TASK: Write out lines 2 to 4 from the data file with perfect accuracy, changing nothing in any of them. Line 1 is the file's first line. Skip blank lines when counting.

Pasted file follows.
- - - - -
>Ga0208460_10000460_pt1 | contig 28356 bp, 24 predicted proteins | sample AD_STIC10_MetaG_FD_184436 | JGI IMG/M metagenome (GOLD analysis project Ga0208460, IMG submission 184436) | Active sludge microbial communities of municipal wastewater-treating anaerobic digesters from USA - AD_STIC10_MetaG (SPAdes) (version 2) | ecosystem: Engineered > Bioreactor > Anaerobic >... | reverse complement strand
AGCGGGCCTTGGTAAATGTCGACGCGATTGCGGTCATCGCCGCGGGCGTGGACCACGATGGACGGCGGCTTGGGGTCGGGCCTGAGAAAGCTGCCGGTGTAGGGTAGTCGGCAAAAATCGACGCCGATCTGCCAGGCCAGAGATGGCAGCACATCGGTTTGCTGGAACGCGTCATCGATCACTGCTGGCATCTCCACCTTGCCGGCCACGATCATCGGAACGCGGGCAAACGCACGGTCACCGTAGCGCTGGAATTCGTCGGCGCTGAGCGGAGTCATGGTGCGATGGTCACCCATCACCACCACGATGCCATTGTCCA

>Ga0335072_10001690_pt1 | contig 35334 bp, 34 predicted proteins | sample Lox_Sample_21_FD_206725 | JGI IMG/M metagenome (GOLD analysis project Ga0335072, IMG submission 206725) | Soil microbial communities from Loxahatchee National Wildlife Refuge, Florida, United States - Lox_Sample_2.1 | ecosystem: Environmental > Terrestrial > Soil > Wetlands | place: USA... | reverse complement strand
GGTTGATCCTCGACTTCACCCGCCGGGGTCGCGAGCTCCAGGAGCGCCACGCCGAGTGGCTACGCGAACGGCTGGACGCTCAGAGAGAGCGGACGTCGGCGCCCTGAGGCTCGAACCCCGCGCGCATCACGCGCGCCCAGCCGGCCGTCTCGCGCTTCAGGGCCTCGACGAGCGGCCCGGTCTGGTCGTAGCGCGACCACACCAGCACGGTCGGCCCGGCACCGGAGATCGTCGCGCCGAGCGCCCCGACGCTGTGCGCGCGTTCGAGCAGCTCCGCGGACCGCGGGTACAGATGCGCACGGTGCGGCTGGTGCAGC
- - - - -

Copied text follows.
AGCGGGCCTTGGTAAATGTCGACGCGATTGCGGTCATCGCCGCGGGCGTGGACCACGATGGACGGCGGCTTGGGGTCGGGCCTGAGAAAGCTGCCGGTGTAGGGTAGTCGGCAAAAATCGACGCCGATCTGCCAGGCCAGAGATGGCAGCACATCGGTTTGCTGGAACGCGTCATCGATCACTGCTGGCATCTCCACCTTGCCGGCCACGATCATCGGAACGCGGGCAAACGCACGGTCACCGTAGCGCTGGAATTCGTCGGCGCTGAGCGGAGTCATGGTGCGATGGTCACCCATCACCACCACGATGCCATTGTCCA

>Ga0335072_10001690_pt1 | contig 35334 bp, 34 predicted proteins | sample Lox_Sample_21_FD_206725 | JGI IMG/M metagenome (GOLD analysis project Ga0335072, IMG submission 206725) | Soil microbial communities from Loxahatchee National Wildlife Refuge, Florida, United States - Lox_Sample_2.1 | ecosystem: Environmental > Terrestrial > Soil > Wetlands | place: USA... | reverse complement strand
GGTTGATCCTCGACTTCACCCGCCGGGGTCGCGAGCTCCAGGAGCGCCACGCCGAGTGGCTACGCGAACGGCTGGACGCTCAGAGAGAGCGGACGTCGGCGCCCTGAGGCTCGAACCCCGCGCGCATCACGCGCGCCCAGCCGGCCGTCTCGCGCTTCAGGGCCTCGACGAGCGGCCCGGTCTGGTCGTAGCGCGACCACACCAGCACGGTCGGCCCGGCACCGGAGATCGTCGCGCCGAGCGCCCCGACGCTGTGCGCGCGTTCGAGCAGCTCCGCGGACCGCGGGTACAGATGCGCACGGTGCGGCTGGTGCAGC